Some phonograph records are musical events. Each month TIME will note the noteworthy.*
Rimsky-Korsakov's Scheherazade by Philippe Gaubert and the Paris Conservatory Orchestra (Columbia, $12)—An excellent recording of the popular picture-music based on the fantastic tales with which Scheherazade supposedly beguiled the Sultan Schahriar over a period of 1,001 nights.
Ravel's Bolero by Serge Koussevitsky and the Boston Symphony (Victor, 2 records, $2 each)—A highly charged reading of the season's symphonic sensation in Paris, Manhattan and Boston. The records, with Satie's placid Gymnopedie on the back of the second, are already best sellers.
Mozart's Concerto in A, No. 5 by Violinist Joseph Wolfstahl and Symphony Orchestra (Columbia, $8)—A splendid, made-in-Germany performance of the amazing product of a 17-year-old genius.
Brahms' Quartet in B Flat, 3rd Movement (Victor, $2)—One of the last releases of the old Flonzaley combination which has yet to be excelled.
Beethoven's Kreutzer Sonata by Pianist Alfred Cortot and Violinist Jacques Thibaud (Victor, $10)—The David and Jonathan of musicians play expertly the Sonata dedicated to the once eminent violinist, Rudolph Kreutzer. Later Tolstoy added to its lustre by using it as the kernel of his hotly-debated novel.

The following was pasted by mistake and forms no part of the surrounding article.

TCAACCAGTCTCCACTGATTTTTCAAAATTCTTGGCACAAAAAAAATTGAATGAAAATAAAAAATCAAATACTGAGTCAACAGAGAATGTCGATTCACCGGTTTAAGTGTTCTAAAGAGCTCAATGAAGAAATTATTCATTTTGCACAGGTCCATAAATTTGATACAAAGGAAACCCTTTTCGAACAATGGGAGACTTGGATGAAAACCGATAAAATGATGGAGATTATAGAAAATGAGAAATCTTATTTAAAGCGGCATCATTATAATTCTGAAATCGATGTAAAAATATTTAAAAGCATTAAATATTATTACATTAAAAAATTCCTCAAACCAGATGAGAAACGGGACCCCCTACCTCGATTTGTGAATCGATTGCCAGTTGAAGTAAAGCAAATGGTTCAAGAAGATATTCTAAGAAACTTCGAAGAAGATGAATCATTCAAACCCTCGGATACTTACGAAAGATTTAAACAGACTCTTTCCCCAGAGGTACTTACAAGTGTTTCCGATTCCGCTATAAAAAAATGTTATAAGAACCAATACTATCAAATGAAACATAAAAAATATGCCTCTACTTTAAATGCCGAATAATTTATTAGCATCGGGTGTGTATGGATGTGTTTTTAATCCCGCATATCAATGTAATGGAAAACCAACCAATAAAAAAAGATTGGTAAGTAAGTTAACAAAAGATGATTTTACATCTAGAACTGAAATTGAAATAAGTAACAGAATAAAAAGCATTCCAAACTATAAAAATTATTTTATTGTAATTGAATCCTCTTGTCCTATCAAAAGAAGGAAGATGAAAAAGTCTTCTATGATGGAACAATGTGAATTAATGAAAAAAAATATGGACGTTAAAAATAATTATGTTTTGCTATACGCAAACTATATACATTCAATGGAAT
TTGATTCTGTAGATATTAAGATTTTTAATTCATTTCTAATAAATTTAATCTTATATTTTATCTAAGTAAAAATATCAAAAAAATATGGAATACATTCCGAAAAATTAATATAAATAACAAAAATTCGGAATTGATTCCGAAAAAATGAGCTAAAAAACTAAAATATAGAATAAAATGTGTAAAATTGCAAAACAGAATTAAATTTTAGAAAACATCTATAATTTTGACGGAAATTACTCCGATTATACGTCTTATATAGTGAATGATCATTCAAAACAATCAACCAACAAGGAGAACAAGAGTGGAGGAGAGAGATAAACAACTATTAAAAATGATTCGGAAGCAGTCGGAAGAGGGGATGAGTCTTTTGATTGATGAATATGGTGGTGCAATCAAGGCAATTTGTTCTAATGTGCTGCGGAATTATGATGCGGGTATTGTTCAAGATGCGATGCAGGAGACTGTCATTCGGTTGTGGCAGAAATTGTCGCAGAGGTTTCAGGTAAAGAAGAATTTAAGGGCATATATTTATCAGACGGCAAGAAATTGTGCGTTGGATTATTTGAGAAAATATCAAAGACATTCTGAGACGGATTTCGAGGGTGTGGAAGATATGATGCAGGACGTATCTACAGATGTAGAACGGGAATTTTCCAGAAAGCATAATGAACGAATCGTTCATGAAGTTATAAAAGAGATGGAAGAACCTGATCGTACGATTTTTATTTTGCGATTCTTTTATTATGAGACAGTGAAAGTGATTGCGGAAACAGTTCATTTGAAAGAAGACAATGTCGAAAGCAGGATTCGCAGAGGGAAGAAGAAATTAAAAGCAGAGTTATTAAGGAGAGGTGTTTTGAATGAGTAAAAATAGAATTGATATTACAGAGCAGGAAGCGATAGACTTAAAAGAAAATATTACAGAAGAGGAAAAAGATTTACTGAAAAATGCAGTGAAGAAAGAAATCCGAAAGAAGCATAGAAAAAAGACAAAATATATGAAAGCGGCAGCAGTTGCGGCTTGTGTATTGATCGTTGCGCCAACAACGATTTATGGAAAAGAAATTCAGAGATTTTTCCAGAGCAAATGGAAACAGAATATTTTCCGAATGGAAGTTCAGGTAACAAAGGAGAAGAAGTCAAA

Dohndnyi's Capricclo in F Minor and Liszt's Valse Oubliee by Vladimir Horowitz (Victor, $1.50)—One of the younger pianists plays the type of fireworks with which he built his box-office success.
St. Louis Blues and After You've Gone (Victor)—Distinguished jazz tunes revived in ingenious piano duets by Thomas Waller and Bennie Paine.
To My Mammy and Put tin' on the Ritz (Brunswick)—Paul Estabrook plays the latest Irving Berlin tunes for those who like occasional jazz undressed by orchestration.
Kahn's Ave Maria and Rimsky-Korsakov's Nightingale and the Rose by Soprano Rosa Ponselle (Victor, $1.50)—A truly great voice exalts mediocre music.
Let Me Sing and I'm Happy and A Cottage for Sale (Columbia)—Another indispensable record for Ruth Etting libraries. In the first she does countless tricks with time and harmony.
My Lover and I Like to Do Things for You (Victor)—Grace Hayes' records are too few and far between. These are in her best submissive manner.
Thank Your Father and Without Love (Brunswick)—Harry Richman sings resonantly the best tunes from Flying High.
Ohio Prison Fire and Why Are the Young Folks So Thoughtless (Columbia)—Carson Robison drones two stories-with-morals to violin and organ accompaniment. The first ends "God don't want even convicts to die like rats in a hole."
They Cut Down the Old Pine Tree and Somewhere in Old Wyoming (Brunswick)—The first (by Dick Robertson, a male quartet and a jews' harp) should become a barber-shop classic.